By Nick Winnie
The Bush administration presented an ambitious plan to overhaul U.S. immigration policy to the Senate last week, drawing fiery criticism from members of both parties in Washington.
This proposal, known in the Capitol as the “grand bargain,” emerged from weeks of closed-door discussions between members of the Bush administration and Senate leaders. It includes a path to legalization for America’s 12 million undocumented immigrants, an increased emphasis on border security and a temporary worker program.
The bill’s centerpiece, a path to legalization and eventual citizenship for all of America’s undocumented immigrants, won broad support in this week’s senatorial debates, but many immigrants’ rights groups are still unsatisfied with the legislation.
Among the many contentious points within the bill, many liberals and grassroots immigrant groups are unhappy with the provision that undocumented immigrants must pay significant fines throughout the legalization process.
“The bill includes requirements and fines that are so burdensome that they would discourage most undocumented workers from reporting themselves to the authorities to get into the system,” said Jonathan Fox, UC Santa Cruz professor of Latin American studies.
In order to obtain this “Z” visa, a family of four immigrants would have to pay fines and fees of at least $4,500 initially, continue to renew their visas every four years, and, after a period of eight years, apply for permanent status, paying an additional $4,000 fee.
Many conservatives see the fines as a necessary punishment for breaking the law, despite the financial strain they may impose on immigrant families.
“The fines are necessary,” said Jeremy Naves, treasurer of the UCSC Republicans. “They either entice some people to go home or act as retribution for not going through the legal process.”
Like much of the bill, this series of fines paid throughout an undocumented immigrant’s 13-year path to citizenship represents a political compromise.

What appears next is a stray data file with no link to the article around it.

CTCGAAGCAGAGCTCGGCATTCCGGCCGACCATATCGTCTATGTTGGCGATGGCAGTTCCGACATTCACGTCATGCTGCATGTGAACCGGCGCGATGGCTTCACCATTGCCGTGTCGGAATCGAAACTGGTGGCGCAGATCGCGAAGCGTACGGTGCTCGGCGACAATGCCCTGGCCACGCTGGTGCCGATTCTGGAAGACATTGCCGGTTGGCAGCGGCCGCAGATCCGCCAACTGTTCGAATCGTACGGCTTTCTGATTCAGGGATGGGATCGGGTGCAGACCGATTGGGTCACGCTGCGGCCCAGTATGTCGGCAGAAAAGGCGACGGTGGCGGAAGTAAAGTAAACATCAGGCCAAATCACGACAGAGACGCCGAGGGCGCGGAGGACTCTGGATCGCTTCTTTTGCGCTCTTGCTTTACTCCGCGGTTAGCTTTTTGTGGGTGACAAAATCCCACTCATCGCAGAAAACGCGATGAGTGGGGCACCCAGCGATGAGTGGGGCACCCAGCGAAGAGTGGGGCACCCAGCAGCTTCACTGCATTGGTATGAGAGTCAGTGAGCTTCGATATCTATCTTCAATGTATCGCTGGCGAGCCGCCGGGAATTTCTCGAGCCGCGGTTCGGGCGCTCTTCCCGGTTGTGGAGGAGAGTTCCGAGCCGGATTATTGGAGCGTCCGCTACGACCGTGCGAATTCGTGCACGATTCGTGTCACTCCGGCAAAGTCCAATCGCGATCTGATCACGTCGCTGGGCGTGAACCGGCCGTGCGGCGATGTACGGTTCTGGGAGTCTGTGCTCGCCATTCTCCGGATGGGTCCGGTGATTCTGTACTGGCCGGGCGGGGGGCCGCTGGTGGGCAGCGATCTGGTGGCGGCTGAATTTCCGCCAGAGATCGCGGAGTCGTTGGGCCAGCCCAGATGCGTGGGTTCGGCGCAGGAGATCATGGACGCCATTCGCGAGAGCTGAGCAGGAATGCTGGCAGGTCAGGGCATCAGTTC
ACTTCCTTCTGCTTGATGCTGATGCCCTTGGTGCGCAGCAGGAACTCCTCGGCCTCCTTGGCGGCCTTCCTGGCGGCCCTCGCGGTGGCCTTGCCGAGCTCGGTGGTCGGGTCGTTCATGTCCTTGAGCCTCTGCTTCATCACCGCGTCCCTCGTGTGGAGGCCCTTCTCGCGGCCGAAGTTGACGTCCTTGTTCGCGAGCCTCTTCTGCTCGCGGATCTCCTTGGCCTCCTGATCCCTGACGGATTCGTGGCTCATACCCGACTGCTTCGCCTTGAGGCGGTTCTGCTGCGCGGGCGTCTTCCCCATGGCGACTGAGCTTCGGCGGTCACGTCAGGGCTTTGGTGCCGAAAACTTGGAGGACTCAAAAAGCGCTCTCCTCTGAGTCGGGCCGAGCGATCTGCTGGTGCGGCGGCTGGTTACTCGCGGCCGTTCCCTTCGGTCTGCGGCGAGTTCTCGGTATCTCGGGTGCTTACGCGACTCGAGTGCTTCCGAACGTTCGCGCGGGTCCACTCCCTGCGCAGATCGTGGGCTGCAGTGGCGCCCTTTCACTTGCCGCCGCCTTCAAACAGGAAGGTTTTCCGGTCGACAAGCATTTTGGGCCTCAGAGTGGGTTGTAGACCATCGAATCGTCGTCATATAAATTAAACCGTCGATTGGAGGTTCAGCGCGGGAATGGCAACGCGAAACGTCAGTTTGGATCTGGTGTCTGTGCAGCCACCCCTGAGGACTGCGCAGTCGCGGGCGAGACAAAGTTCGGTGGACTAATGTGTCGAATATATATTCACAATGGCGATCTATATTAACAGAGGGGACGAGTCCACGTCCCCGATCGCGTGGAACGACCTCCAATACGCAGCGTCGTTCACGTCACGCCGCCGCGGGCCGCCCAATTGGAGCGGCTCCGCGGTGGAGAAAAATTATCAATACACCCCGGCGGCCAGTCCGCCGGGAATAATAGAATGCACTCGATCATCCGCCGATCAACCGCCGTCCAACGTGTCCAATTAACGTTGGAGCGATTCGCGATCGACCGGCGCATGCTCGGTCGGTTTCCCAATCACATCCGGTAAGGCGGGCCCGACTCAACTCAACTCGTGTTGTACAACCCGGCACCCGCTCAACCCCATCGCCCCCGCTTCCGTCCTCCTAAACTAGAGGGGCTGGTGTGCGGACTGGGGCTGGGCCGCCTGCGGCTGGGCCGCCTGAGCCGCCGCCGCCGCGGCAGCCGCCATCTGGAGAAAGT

President Bush, who strongly endorses the bill, is attempting to placate conflicting interests of members within his own party who have rejected past legalization proposals as “amnesty” for criminals, while still providing U.S. employers with a steady supply of labor from foreign nations.
Bush’s long-desired temporary worker program is another integral and controversial part of this legislation. The program seeks to strengthen the economy by offering 200,000 short-term visas per year to immigrants outside the U.S. who come to the country to work.
Naves, like many Republicans, views the proposed temporary worker program as beneficial for both the U.S. economy and the immigrants involved.
“People will be able to come here and eke out a higher standard of living,” Naves said. “The strength of our economy is defined by our labor force.”
Many Democrats and labor activists are critical of the program, citing the vulnerable position guest workers face in the U.S., lacking citizenship rights, as well as the adverse effects on low-wage Americans who would find themselves in a much larger labor pool.
“[With the temporary worker program] you are bringing in people to become second-class citizens,” Heather Stephens of UCSC Democrats said, “and it creates downward pressure on low-wage American workers.”